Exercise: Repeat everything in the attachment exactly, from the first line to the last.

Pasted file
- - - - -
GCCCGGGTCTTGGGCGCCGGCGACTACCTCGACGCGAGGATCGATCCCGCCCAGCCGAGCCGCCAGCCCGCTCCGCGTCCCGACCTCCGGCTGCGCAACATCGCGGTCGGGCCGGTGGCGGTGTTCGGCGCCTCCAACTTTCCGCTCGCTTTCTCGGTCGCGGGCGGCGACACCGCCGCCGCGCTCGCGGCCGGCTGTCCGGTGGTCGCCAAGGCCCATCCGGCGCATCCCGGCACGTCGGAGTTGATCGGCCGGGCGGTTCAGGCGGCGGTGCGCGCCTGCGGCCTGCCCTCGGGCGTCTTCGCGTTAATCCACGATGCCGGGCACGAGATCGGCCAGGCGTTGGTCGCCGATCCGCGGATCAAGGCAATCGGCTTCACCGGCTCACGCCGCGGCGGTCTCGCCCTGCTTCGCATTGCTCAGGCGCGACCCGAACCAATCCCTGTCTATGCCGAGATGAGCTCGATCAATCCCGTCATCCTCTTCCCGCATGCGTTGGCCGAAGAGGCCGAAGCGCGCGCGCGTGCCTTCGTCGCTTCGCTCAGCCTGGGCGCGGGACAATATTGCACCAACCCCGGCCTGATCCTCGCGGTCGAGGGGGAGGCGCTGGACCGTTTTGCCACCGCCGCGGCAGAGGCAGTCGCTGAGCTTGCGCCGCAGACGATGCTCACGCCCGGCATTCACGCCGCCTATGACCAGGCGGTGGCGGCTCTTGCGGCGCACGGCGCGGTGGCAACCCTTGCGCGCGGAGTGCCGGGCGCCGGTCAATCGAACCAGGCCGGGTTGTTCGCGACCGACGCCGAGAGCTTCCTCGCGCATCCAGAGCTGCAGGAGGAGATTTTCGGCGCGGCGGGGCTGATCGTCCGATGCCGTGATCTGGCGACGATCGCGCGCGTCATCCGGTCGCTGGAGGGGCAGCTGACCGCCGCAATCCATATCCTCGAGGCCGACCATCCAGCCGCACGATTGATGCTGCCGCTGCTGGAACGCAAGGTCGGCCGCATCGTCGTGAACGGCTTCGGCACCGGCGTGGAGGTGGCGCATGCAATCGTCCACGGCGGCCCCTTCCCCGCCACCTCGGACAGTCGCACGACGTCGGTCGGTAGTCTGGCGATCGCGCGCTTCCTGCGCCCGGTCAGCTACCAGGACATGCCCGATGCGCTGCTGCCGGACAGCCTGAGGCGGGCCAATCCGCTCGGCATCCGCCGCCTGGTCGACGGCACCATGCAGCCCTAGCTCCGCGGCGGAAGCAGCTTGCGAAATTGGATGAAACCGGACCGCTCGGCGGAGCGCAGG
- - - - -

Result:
GCCCGGGTCTTGGGCGCCGGCGACTACCTCGACGCGAGGATCGATCCCGCCCAGCCGAGCCGCCAGCCCGCTCCGCGTCCCGACCTCCGGCTGCGCAACATCGCGGTCGGGCCGGTGGCGGTGTTCGGCGCCTCCAACTTTCCGCTCGCTTTCTCGGTCGCGGGCGGCGACACCGCCGCCGCGCTCGCGGCCGGCTGTCCGGTGGTCGCCAAGGCCCATCCGGCGCATCCCGGCACGTCGGAGTTGATCGGCCGGGCGGTTCAGGCGGCGGTGCGCGCCTGCGGCCTGCCCTCGGGCGTCTTCGCGTTAATCCACGATGCCGGGCACGAGATCGGCCAGGCGTTGGTCGCCGATCCGCGGATCAAGGCAATCGGCTTCACCGGCTCACGCCGCGGCGGTCTCGCCCTGCTTCGCATTGCTCAGGCGCGACCCGAACCAATCCCTGTCTATGCCGAGATGAGCTCGATCAATCCCGTCATCCTCTTCCCGCATGCGTTGGCCGAAGAGGCCGAAGCGCGCGCGCGTGCCTTCGTCGCTTCGCTCAGCCTGGGCGCGGGACAATATTGCACCAACCCCGGCCTGATCCTCGCGGTCGAGGGGGAGGCGCTGGACCGTTTTGCCACCGCCGCGGCAGAGGCAGTCGCTGAGCTTGCGCCGCAGACGATGCTCACGCCCGGCATTCACGCCGCCTATGACCAGGCGGTGGCGGCTCTTGCGGCGCACGGCGCGGTGGCAACCCTTGCGCGCGGAGTGCCGGGCGCCGGTCAATCGAACCAGGCCGGGTTGTTCGCGACCGACGCCGAGAGCTTCCTCGCGCATCCAGAGCTGCAGGAGGAGATTTTCGGCGCGGCGGGGCTGATCGTCCGATGCCGTGATCTGGCGACGATCGCGCGCGTCATCCGGTCGCTGGAGGGGCAGCTGACCGCCGCAATCCATATCCTCGAGGCCGACCATCCAGCCGCACGATTGATGCTGCCGCTGCTGGAACGCAAGGTCGGCCGCATCGTCGTGAACGGCTTCGGCACCGGCGTGGAGGTGGCGCATGCAATCGTCCACGGCGGCCCCTTCCCCGCCACCTCGGACAGTCGCACGACGTCGGTCGGTAGTCTGGCGATCGCGCGCTTCCTGCGCCCGGTCAGCTACCAGGACATGCCCGATGCGCTGCTGCCGGACAGCCTGAGGCGGGCCAATCCGCTCGGCATCCGCCGCCTGGTCGACGGCACCATGCAGCCCTAGCTCCGCGGCGGAAGCAGCTTGCGAAATTGGATGAAACCGGACCGCTCGGCGGAGCGCAGG